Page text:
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Discussion in 'Journalism topics only' started by BB Bobcat, Apr 10, 2010.

  1. BB Bobcat

    BB Bobcat Active Member

    How do you guys feel about leaving a dateline off if the site where the story was reported really has nothing to do with the story?

    For example, you do a feature on Joe Mauer but talk to him in Kansas City, because that just happens to be where he is when you cross paths with him. Especially if the story isn't running till after the Twins have left KC, it would seem to just confuse readers if it had a KC dateline.
  2. hankschu

    hankschu Member

    I'd write a dateline of Athens, Greece, and charge your company for the "airfare."
  3. fishhack2009

    fishhack2009 Active Member

    I think if I'm doing a story on Joe Mauer and I'm in the Twin Cities and he's in KC, a KC dateline would imply I was in KC when I wrote the story. No dateline.
  4. EagleMorph

    EagleMorph Member

    Anything done over the phone or via email or twitter or fax or facebook or smoke signals doesn't get a dateline.

    If you actually traveled there and conducted the interview in person, then it gets a dateline.
  5. BB Bobcat

    BB Bobcat Active Member

    I'm talking about stories done in person, just while the subject is on the road. If you write it live while the guy is still in that town, it makes sense to have a dateline, but if you don't run it till a week later, I think it may look kinda weird.
  6. Shoeless Joe

    Shoeless Joe Active Member

    If you aren't running it until a week later, I don't know that it matters. Throw in the story somewhere that you spoke to him in Kansas City. I don't think it's an issue to spend a whole lot of time thinking about.
  7. Football_Bat

    Football_Bat Well-Known Member

    For byline stories, we only put datelines if we physically go to that place. Phoners don't count. A former competitor used to draw our mirth by filing dateline stories the same day from Dallas, Phoenix and his Bug Tussle base. We would joke that he could teleport himself without need of earthly transportation.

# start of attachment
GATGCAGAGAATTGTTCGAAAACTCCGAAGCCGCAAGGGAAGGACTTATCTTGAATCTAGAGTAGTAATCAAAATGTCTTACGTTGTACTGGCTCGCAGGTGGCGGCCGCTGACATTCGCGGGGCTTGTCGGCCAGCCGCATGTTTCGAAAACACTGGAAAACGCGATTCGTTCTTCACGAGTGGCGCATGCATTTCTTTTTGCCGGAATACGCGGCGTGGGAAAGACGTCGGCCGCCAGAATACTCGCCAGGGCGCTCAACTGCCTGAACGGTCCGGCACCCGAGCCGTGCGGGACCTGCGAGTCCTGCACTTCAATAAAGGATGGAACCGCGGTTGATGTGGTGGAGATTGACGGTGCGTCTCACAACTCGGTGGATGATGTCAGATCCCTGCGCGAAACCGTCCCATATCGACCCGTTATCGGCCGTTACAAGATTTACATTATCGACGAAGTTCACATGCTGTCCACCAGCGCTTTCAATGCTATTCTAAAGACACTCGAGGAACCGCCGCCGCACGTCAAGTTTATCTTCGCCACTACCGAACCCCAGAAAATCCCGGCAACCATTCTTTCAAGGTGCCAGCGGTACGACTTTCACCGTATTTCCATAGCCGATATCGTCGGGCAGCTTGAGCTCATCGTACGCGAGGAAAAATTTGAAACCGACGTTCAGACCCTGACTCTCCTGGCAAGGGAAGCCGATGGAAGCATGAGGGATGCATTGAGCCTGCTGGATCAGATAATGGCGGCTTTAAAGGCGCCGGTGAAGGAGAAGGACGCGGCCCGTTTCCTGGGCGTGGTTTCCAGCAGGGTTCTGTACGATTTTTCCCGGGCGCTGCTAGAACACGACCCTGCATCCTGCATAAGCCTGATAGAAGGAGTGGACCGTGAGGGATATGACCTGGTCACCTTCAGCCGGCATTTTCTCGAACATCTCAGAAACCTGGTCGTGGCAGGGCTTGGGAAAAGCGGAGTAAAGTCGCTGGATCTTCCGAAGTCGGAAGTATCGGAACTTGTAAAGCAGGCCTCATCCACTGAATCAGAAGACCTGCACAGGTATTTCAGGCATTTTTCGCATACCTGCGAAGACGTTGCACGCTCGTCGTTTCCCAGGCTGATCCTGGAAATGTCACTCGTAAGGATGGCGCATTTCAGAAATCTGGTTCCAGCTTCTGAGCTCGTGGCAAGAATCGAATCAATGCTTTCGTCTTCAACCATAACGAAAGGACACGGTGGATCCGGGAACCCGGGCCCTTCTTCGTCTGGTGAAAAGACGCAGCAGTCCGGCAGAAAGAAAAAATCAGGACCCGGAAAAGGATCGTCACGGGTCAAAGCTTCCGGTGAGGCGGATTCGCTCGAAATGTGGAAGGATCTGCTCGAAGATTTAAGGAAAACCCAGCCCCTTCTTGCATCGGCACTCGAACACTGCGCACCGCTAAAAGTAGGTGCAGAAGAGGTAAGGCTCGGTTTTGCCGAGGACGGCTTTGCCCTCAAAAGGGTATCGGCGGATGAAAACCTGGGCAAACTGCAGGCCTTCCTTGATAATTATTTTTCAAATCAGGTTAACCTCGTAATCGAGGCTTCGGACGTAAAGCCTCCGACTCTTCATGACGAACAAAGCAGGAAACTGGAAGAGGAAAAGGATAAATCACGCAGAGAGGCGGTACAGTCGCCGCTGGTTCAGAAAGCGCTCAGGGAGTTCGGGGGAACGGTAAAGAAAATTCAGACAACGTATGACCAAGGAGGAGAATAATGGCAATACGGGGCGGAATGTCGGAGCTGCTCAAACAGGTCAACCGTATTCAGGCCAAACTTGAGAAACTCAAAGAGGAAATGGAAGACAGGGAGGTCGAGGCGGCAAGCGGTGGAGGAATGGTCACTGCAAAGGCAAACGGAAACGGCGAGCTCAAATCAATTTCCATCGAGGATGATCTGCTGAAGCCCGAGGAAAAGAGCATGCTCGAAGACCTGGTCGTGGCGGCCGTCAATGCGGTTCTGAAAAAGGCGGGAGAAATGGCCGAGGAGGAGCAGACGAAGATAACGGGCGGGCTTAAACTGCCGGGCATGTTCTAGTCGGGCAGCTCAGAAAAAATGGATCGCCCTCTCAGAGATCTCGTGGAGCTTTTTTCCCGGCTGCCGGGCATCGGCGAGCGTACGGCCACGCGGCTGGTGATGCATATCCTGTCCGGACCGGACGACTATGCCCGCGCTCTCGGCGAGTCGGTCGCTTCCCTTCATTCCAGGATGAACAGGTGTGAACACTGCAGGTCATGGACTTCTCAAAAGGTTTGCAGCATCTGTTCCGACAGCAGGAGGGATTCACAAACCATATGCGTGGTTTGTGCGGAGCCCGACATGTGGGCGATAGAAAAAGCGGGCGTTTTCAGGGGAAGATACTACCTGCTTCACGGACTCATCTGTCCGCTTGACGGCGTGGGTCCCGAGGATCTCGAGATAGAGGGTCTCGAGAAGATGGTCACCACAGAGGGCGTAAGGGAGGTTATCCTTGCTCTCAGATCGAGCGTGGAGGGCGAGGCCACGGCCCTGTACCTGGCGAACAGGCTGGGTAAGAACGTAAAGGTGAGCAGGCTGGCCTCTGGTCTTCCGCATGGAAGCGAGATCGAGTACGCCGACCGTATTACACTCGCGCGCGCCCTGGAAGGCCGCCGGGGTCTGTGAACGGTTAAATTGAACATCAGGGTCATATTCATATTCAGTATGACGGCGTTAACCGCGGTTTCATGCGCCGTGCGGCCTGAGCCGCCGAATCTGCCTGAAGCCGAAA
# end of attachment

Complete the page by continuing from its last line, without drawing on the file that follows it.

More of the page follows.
Along those lines and in regard to the topic, if you were in KC to talk to Mauer in person, a KC dateline should be fine as long as you clarify in the story that's where you spoke with him.
  8. reformedhack

    reformedhack Active Member

    If I correctly understand the original post, the writer was physically in Kansas City when he talked to Mauer. That would allow him to use K.C. as the dateline ... IF he chooses to use a dateline at all. He's under no obligation to use one. There's no law saying he must use a dateline.

    If using a K.C. dateline is irrelevant to the point of the story, and it simply happens to be the city where the interview took place, don't confuse the reader pointlessly. Skip the dateline. If it makes you feel better, you can insert into the body of the story that the interview took place in Kansas City -- "... said last week in Kansas City, during the Twins' series against the Royals ..." -- but it's certainly not a requirement.

    The conversation about dateline policies for phoners and e-mail interviews seems to be tangential to the original post.
  9. beanpole

    beanpole Member

    There are at least two schools of thought. The AP, for instance, will dateline a story based on where the reporter was when he or she was gathering the most signficant piece of information or interview. The NY Times, on the other hand, datelines a story based on where the writer is when he or she writes the story.

    Both places agree, however, that if the dateline makes it confusing to the reader, it's perfectly fine to leave a dateline off entirely.
  10. HejiraHenry

    HejiraHenry Well-Known Member

    Clarity is the key thing. In the example he gave, leave off the dateline.
  11. Mark2010

    Mark2010 Active Member

    Datelines tell the reader where an event took place. No one gives a darn whether I was there in person or got the information by phone, fax, email or website.

    If the story has nothing to do with a particular location, I will remove a dateline. Example: recently ran a very well done story from a Cox News Service writer about athletes making comebacks. The reporter happened to be based in Palm Beach, Fla., and works for the Cox paper there. But this story made no reference to Florida whatsoever and I have no idea what method(s) he used to do his interviews with multiple people he quoted. So, as a copy desk editor, I ran his byline, but not the dateline.
  12. Kato

    Kato Active Member

    Our phoned-in game briefs often get datelines, the idea being to show where the event took place. I know this is technically wrong. However, I wonder how many readers even know what a dateline is anymore. Do they assume it means we were there or do they think of it as where the news originated.

    If I'm not at an event or do a phone interview I leave the dateline off, but I don't think our editors hold writers' feet to the fire on this.
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